Copper, Hardwood, Linseed and Lime.

Copper Guttering and Down spouts

Copper is a "noble" metal, one that resists corrosion and oxidation and Copper has also been used for centuries as an aesthetically pleasing building material. Today, because of its superior thermal and electrical conductivity, its ability to enhance many building technologies and its large contribution to a building’s overall environmental performance, copper's role extends well beyond those historical uses and is now more important that ever.

Copper and its many alloys, such as the brasses and bronzes, offer visually stunning qualities along with unique physical and mechanical properties. This ensures that designers and building owners not only achieve their visual aspirations and performance specifications, but also are able to meet their environmental and cost-performance goals as well.

Many copper-containing building products have high recycled content—often exceeding 80%. Perhaps more importantly, these products are durable, have long life spans, are low maintenance—requiring little repair or replacement—and are readily reusable or recyclable.

Copper is used in traditional roof and wall cladding, flashing, gutters and down spouts, as well as sunshades and passive solar walls.

Lasting a century or more, copper roofs and cladding do not have to be replaced. Over the building’s life, this longevity eliminates the need to use new roofing material and prevents the waste generated from other old, worn roofing material. Any higher initial costs for such copper applications typically are offset by low to no maintenance costs over the operational life of the building. Across its life cycle—from extraction to recycling—copper has a minimal impact on energy consumption and natural resources, while its use has an immensely positive impact on energy efficiency, indoor air quality and life-cycle costs.

Copper’s benefits do not end once construction is completed. In fact, a major benefit of copper's use, total recyclable, is realized during demolition. And, nearly all of the copper ever mined is still in use today. It is one of the most easily recycled metals available, and, except for that used in high-performance wiring applications, copper maintains its performance attributes through the recycling process—it is not down cycled into lower value products.

Soft and Hard Woods

Exterior doors and windows are hand made from African Sapele hardwood FSC certified as sourced from Sustainable forests. In addition some Ceder is used for external cladding and inside traditional Pine softwood is used extensively for tongue and grove wall covering.

The FSC is an independent, non-governmental, not-for-profit organization established to promote the responsible management of the world’s forests.

FSC certification provides a credible link between responsible production and consumption of forest products, enabling consumers and businesses to make purchasing decisions that benefit people and the environment as well as providing ongoing business value.

Linseed Paint

After considerable research we concluded that traditional Linseed paint is by far the most appropriate and effective solution for the protection of exterior woodwork.

Linseed Paint lasts up to 3 times longer than modern conventional petrochemical based paints. Financially this dramatically longer life span will obviously lead to very significant maintenance savings over the years. They also offer huge environmental benefits, made from natural 100% pure linseed oil, derived from renewable and sustainable resources and with natural paint pigments and no added solvents.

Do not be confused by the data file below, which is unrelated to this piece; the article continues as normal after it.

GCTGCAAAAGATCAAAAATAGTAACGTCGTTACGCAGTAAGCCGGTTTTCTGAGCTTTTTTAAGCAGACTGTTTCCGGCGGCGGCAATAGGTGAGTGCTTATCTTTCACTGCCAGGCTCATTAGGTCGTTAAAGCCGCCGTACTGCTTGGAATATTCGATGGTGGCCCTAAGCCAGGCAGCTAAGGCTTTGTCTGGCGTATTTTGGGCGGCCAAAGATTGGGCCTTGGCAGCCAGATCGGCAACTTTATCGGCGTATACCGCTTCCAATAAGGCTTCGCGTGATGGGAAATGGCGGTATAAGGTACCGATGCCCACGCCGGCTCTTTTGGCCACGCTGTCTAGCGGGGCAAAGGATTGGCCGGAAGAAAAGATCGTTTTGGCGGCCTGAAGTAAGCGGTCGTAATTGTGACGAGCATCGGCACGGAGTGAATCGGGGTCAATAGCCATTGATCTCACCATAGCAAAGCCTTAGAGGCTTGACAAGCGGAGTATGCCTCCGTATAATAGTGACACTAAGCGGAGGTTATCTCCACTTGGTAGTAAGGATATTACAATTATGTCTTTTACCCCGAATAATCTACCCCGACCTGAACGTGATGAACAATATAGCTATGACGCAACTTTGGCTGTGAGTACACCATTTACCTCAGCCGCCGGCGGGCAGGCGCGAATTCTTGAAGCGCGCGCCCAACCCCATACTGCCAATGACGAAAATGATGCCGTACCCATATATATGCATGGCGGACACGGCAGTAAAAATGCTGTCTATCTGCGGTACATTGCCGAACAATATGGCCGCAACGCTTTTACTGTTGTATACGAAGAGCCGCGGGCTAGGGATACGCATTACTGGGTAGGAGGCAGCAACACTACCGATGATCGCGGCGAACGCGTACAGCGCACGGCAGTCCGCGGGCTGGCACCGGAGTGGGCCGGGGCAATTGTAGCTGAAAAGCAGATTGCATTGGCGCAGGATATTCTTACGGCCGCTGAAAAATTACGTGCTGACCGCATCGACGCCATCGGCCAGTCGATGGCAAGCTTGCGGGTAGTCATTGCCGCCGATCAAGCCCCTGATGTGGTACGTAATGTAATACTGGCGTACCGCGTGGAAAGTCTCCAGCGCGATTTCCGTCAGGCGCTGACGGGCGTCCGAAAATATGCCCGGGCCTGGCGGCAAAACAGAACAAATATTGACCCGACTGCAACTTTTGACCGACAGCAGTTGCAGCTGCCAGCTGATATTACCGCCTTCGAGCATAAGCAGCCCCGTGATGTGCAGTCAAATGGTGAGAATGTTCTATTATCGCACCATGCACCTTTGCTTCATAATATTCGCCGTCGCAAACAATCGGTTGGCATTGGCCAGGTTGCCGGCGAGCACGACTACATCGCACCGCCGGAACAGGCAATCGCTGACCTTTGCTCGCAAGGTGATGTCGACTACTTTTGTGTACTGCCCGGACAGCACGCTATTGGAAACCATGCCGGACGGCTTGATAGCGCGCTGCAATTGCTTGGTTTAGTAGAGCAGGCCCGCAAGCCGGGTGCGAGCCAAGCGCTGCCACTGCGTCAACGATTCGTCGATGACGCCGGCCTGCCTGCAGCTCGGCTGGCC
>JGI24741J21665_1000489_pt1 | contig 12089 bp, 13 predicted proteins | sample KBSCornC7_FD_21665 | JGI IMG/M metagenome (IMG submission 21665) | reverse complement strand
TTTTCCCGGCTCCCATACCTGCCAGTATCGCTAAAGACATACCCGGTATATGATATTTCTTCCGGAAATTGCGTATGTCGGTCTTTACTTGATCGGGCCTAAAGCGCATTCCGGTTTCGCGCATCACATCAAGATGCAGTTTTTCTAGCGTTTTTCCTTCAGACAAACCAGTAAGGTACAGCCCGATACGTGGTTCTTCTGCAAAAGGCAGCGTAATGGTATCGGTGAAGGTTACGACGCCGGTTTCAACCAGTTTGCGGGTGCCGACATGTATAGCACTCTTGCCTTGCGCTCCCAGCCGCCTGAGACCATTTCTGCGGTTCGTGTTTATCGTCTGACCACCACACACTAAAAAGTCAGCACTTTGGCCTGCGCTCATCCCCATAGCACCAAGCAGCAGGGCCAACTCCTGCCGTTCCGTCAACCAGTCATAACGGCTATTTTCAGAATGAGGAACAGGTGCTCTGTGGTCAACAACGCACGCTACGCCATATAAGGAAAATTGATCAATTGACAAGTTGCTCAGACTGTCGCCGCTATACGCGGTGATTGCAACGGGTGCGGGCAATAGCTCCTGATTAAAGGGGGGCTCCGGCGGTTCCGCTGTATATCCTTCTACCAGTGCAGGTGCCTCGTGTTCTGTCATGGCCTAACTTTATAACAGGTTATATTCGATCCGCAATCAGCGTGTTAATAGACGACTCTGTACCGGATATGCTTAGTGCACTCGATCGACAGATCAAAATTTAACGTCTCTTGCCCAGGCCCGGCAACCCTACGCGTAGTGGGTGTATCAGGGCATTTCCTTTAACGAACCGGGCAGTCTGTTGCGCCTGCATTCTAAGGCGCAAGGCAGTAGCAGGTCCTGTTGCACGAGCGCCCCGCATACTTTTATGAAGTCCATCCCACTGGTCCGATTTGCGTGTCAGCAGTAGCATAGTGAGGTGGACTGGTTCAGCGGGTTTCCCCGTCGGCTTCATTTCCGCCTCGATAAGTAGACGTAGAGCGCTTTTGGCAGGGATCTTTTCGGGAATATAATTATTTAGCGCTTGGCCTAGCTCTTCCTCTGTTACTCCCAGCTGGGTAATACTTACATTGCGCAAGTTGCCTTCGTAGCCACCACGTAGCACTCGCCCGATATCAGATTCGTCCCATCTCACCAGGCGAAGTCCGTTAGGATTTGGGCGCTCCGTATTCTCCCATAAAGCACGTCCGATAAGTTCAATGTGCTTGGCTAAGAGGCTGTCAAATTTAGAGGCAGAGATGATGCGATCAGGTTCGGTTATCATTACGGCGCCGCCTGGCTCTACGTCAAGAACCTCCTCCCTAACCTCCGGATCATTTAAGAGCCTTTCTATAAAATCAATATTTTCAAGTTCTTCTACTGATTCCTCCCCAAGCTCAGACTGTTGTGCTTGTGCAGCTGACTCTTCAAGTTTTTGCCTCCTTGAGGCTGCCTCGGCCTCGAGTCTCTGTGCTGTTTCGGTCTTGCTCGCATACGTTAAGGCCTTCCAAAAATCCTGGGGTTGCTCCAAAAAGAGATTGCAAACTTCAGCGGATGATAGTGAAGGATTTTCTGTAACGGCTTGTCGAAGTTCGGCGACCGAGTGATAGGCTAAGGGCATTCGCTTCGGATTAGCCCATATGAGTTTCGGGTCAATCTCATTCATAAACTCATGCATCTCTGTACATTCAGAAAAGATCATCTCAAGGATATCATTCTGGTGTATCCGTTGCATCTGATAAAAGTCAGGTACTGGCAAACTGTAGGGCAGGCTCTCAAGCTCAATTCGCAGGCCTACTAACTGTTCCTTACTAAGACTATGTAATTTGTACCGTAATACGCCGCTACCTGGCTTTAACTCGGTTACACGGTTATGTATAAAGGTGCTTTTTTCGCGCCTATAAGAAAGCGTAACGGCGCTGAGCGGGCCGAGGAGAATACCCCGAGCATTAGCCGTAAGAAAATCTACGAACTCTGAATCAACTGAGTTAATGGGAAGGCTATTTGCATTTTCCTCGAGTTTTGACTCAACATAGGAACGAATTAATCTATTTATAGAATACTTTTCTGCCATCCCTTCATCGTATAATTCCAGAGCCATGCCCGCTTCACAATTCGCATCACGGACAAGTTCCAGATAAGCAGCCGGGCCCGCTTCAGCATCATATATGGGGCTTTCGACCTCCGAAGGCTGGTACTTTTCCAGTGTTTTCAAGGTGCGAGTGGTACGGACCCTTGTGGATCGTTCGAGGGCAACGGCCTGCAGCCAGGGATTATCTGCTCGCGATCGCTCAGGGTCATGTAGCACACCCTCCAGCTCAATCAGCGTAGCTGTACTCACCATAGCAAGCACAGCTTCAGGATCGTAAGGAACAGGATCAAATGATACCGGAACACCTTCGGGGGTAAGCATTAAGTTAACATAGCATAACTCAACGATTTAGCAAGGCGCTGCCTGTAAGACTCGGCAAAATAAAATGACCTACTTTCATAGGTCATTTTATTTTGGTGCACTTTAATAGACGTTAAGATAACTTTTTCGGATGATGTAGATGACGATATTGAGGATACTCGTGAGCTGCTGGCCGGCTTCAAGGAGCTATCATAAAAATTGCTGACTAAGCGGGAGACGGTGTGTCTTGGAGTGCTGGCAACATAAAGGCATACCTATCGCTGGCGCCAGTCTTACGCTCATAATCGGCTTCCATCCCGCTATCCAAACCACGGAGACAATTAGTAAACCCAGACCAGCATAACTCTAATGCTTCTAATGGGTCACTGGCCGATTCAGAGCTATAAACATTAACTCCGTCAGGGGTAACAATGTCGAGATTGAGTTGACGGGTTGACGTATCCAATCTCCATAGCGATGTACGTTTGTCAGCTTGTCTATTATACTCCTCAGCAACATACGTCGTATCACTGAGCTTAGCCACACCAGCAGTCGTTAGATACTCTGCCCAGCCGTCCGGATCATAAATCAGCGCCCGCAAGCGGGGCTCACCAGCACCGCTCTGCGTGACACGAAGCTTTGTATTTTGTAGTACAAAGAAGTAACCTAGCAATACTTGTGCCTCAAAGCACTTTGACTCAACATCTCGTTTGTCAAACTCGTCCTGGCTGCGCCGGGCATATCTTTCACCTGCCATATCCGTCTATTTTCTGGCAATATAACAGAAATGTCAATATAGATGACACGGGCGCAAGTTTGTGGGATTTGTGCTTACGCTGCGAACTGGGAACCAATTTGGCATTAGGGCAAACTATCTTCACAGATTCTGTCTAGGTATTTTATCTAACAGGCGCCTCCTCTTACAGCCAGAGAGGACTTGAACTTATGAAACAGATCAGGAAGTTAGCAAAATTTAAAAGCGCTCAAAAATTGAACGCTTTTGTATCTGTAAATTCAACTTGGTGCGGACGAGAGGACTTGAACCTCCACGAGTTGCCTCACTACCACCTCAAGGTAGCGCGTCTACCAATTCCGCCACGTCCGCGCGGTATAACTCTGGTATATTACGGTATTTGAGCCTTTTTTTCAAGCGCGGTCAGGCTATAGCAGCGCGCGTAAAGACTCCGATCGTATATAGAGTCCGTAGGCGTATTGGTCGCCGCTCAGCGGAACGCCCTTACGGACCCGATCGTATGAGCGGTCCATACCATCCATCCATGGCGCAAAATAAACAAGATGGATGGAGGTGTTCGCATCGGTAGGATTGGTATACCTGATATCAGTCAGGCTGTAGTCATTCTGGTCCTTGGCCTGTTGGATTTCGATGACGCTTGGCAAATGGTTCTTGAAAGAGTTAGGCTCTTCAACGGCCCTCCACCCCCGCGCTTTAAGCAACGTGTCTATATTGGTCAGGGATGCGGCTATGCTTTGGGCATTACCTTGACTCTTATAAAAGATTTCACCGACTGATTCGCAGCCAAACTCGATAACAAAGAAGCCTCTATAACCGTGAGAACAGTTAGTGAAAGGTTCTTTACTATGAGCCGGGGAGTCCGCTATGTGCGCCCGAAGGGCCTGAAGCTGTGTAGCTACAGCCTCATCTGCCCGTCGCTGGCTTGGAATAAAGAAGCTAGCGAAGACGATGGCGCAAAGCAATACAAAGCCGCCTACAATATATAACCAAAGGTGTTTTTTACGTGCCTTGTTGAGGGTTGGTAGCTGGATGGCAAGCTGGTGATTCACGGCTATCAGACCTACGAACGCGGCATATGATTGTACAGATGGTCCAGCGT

A traditional linseed oil paint contains no plastic or alkyd binding medium. Linseed oil paint works naturally with wood ; a surface painted with Linseed Oil Paint breathes; therefore the wood does not decay or rot under the paint. Repainting is therefore easy as Linseed Oil Paint can always be applied on top of previous coats of linseed oil paint without difficult and expensive paint removal.

The reason Linseed Paint is not more widely used in the outdoor paint market is due in part to the initial application time and cost; a good result requires the application of three thin layers with intermediate drying, the cost of the paint itself and the desire of most builders to move on to the next job. In modern times with cheap materials and expensive labour costs, linseed oil paints may not be the first choice for the price orientated builder; for the long term, sustainable and environmentally aware they are the only choice.


Lime is a natural building material and describes a calcium-containing inorganic substance in which carbonates, oxides and hydroxides predominate. Strictly speaking, lime is calcium oxide or calcium hydroxide. These materials are still used in large quantities as building materials (including limestone products, concrete and mortar) and the use of many of the resulting products date from prehistoric periods in both the Old and the New World.

Lime is basically a binder – the original ‘cement’. Lime binders are used to make mortars, plasters, renders, concretes and lime washes, having been in use in some form for at least 10,000 years.

Lime plasters have certain characteristics which make them the most appropriate material for repairing or constructing buildings finished with natural stone. Lime mortars allow traditionally constructed buildings to ‘breathe’ moisture, unlike modern OPC mortars which can be virtually impermeable, trapping water within the walls and leading to dampness and decay.

Where appropriate Lime Harling used as a protective and decorative finish can also provide the building with a very natural, attractive and pleasing appearance.